According to one poll, things are looking up for the nation’s smallest businesses.
More than two-thirds of micro businesses – those with 10 employees or fewer – are optimistic about the future of their business and the economy. And half report increased sales or revenue during the last two years. Another 50 percent plan to hire more employees in the next two years.
The survey was conducted by Greenberg Quinlan Rosner Research for the three nonprofit industry groups: the Association for Enterprise Opportunity, the National Association for the Self-Employed and Small Business Majority.
Small businesses also said that their future depended on the availability of credit for micro-businesses and four in 10 who applied for credit last year were turned down, despite the fact that three in five say they need up to $50,000 in the next three years to sustain and grow their business.
“These smallest businesses make up 95 percent of all small businesses, so they are truly the backbone of our economy and the ones who will pull us out of this recession,” said John Arensmeyer, founder and CEO of Small Business Majority. “While work has been done to shore up credit for small businesses, these micro business owners are still struggling to get the help they need. It’s important policymakers realize how vital these businesses are to our economy and do what needs to be done to help them succeed.”
In addition, the poll refutes the common perception that these small businesses are merely hobbyists, working part-time. The poll refutes the perception that micro businesses are merely hobbyists selling tchotchkes on the Internet. Nearly three-quarters of those surveyed report their micro business as their sole source of income and 57 percent have been in business for 10 years or longer.
“Micro-business owners have spoken loudly and clearly. These poll findings are a striking testament to the vital vehicle micro-businesses are for enduring financial stability for many individuals and families across the country,” said Connie Evans, CEO of the Association for Enterprise Opportunity. “These enterprises are a great boon to their local communities, and also to the nation’s economic and employment health. Micro-business owners know the power they carry, and so must we. The heart of America beats on Main Street USA, and that is why it is ever critical to equip micro-businesses to achieve sustainability and long-term success.”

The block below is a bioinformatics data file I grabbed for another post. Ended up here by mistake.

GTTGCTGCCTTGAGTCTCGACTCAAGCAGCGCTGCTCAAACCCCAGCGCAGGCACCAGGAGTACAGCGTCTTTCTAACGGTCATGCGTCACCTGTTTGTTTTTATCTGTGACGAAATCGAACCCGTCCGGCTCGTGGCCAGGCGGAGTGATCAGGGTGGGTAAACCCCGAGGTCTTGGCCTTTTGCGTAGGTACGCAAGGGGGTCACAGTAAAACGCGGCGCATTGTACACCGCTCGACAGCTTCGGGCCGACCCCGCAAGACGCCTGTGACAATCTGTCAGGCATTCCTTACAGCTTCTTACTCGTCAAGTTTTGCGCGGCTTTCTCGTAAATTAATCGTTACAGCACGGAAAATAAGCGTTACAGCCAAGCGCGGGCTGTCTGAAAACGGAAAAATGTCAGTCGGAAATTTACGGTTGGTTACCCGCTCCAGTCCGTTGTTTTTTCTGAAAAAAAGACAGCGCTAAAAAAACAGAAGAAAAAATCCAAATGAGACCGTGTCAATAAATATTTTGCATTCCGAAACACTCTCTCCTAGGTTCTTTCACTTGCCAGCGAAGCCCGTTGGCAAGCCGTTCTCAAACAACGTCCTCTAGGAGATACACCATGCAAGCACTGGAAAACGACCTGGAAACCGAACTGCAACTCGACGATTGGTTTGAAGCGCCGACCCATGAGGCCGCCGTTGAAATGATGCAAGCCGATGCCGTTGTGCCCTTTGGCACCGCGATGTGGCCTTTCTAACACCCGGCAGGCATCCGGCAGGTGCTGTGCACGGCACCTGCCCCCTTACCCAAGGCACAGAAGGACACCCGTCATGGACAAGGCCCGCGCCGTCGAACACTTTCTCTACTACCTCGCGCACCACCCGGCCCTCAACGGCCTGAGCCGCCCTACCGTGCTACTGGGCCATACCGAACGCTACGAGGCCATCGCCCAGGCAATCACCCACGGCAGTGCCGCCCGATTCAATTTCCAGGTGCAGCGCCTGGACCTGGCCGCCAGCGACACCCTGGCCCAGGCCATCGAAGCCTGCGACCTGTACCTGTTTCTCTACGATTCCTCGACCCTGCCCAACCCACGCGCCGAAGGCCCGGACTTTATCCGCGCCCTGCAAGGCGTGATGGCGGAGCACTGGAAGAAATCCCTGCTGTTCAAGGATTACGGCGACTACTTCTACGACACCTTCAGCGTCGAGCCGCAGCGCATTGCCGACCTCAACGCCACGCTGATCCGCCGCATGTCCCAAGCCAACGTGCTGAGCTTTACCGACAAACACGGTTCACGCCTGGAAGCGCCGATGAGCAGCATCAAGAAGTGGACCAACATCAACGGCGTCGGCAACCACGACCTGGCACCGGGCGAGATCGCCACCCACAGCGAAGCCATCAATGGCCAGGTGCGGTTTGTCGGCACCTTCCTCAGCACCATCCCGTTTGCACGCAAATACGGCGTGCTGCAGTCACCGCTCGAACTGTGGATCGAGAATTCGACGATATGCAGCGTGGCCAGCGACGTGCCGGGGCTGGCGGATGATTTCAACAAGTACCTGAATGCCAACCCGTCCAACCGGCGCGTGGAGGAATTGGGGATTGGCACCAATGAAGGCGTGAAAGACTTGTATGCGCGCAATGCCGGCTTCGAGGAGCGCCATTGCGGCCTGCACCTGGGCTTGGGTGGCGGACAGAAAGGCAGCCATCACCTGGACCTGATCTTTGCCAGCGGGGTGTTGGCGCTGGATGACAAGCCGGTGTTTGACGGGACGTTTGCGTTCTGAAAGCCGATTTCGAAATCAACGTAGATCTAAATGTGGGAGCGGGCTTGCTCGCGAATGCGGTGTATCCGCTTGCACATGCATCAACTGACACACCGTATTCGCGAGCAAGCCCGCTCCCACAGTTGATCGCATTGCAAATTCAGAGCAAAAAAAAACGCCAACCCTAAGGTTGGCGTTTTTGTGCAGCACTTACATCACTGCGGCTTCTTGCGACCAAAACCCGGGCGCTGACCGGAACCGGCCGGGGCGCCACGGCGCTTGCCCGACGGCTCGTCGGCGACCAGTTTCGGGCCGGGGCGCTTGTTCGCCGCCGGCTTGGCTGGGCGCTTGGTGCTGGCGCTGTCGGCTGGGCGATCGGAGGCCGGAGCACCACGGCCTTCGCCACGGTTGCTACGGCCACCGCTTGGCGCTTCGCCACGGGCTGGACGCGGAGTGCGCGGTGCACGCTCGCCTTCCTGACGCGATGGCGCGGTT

Additional findings from the poll include:
• A strong majority of all micro business owners surveyed — nearly seven in 10 — believe their business will be faring well over the next couple of years. An overwhelming 81 percent of respondents under 40 feel the same way. What’s more, 67 percent of owners in that age group say they plan on hiring, along with 58 percent of minority business owners.
• 67 percent of respondents under 40 say their business is doing well.
• Micro-businesses are not just hiring part-time, low-paid workers: more than six in 10 spent more than $50,000 in payroll this year and 54 percent spend more than $10,000 annually on non-payroll expenses such as equipment, computers, office supplies and more.
• Businesses that are eager to grow and hire are notably more likely to have trouble getting the credit they need than businesses that have been around longer and do not need credit: 58 percent of businesses that actually need credit say getting it is a serious problem for their businesses.
• 67 percent of respondents view credit availability as a problem for small businesses in general. But when taking into account only owners who say they need credit, a 58 percent majority view the availability of credit as a serious problem for their business.
• Nearly half, or 48 percent, said marketing and sales topped their list of services they’re most in need of, while tax preparation, 27 percent, and technology, 21 percent, came in second and third.
• These businesses are politically diverse: 49 percent identified as Republican or lean Republican; 35 percent identified as Democrat or lean Democrat; 10 percent identified as independent and 7 percent identified as “other.”